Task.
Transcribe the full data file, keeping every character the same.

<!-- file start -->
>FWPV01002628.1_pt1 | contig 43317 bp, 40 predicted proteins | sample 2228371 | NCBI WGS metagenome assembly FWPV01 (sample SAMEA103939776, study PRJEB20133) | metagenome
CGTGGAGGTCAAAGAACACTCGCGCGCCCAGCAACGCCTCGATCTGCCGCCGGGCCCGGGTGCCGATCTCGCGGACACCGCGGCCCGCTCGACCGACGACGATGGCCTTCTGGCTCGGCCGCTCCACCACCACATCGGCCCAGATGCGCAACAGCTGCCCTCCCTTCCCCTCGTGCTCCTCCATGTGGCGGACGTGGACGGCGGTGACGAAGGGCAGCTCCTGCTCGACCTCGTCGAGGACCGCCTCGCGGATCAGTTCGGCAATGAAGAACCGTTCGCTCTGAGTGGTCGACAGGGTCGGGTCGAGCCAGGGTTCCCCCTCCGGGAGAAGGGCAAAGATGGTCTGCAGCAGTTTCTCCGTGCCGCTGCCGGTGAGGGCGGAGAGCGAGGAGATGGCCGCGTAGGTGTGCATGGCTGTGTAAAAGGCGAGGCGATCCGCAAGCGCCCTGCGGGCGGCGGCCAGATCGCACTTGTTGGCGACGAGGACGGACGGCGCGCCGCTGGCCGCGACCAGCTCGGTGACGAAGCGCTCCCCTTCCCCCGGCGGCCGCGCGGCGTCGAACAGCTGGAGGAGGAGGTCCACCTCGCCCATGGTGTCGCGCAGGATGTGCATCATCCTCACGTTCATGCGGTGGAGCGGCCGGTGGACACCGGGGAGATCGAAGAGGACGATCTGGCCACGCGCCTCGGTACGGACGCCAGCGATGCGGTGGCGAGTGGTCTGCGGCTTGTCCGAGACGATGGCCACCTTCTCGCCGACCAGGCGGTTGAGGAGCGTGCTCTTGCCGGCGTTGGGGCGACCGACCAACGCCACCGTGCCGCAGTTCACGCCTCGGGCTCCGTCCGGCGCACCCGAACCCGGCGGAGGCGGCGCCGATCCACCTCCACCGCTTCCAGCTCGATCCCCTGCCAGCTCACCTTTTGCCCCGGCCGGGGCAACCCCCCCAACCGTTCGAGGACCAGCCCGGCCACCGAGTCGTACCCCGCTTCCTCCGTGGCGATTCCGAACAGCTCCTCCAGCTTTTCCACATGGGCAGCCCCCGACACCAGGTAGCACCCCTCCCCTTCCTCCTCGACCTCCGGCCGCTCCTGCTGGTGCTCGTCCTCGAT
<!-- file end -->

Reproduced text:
>FWPV01002628.1_pt1 | contig 43317 bp, 40 predicted proteins | sample 2228371 | NCBI WGS metagenome assembly FWPV01 (sample SAMEA103939776, study PRJEB20133) | metagenome
CGTGGAGGTCAAAGAACACTCGCGCGCCCAGCAACGCCTCGATCTGCCGCCGGGCCCGGGTGCCGATCTCGCGGACACCGCGGCCCGCTCGACCGACGACGATGGCCTTCTGGCTCGGCCGCTCCACCACCACATCGGCCCAGATGCGCAACAGCTGCCCTCCCTTCCCCTCGTGCTCCTCCATGTGGCGGACGTGGACGGCGGTGACGAAGGGCAGCTCCTGCTCGACCTCGTCGAGGACCGCCTCGCGGATCAGTTCGGCAATGAAGAACCGTTCGCTCTGAGTGGTCGACAGGGTCGGGTCGAGCCAGGGTTCCCCCTCCGGGAGAAGGGCAAAGATGGTCTGCAGCAGTTTCTCCGTGCCGCTGCCGGTGAGGGCGGAGAGCGAGGAGATGGCCGCGTAGGTGTGCATGGCTGTGTAAAAGGCGAGGCGATCCGCAAGCGCCCTGCGGGCGGCGGCCAGATCGCACTTGTTGGCGACGAGGACGGACGGCGCGCCGCTGGCCGCGACCAGCTCGGTGACGAAGCGCTCCCCTTCCCCCGGCGGCCGCGCGGCGTCGAACAGCTGGAGGAGGAGGTCCACCTCGCCCATGGTGTCGCGCAGGATGTGCATCATCCTCACGTTCATGCGGTGGAGCGGCCGGTGGACACCGGGGAGATCGAAGAGGACGATCTGGCCACGCGCCTCGGTACGGACGCCAGCGATGCGGTGGCGAGTGGTCTGCGGCTTGTCCGAGACGATGGCCACCTTCTCGCCGACCAGGCGGTTGAGGAGCGTGCTCTTGCCGGCGTTGGGGCGACCGACCAACGCCACCGTGCCGCAGTTCACGCCTCGGGCTCCGTCCGGCGCACCCGAACCCGGCGGAGGCGGCGCCGATCCACCTCCACCGCTTCCAGCTCGATCCCCTGCCAGCTCACCTTTTGCCCCGGCCGGGGCAACCCCCCCAACCGTTCGAGGACCAGCCCGGCCACCGAGTCGTACCCCGCTTCCTCCGTGGCGATTCCGAACAGCTCCTCCAGCTTTTCCACATGGGCAGCCCCCGACACCAGGTAGCACCCCTCCCCTTCCTCCTCGACCTCCGGCCGCTCCTGCTGGTGCTCGTCCTCGAT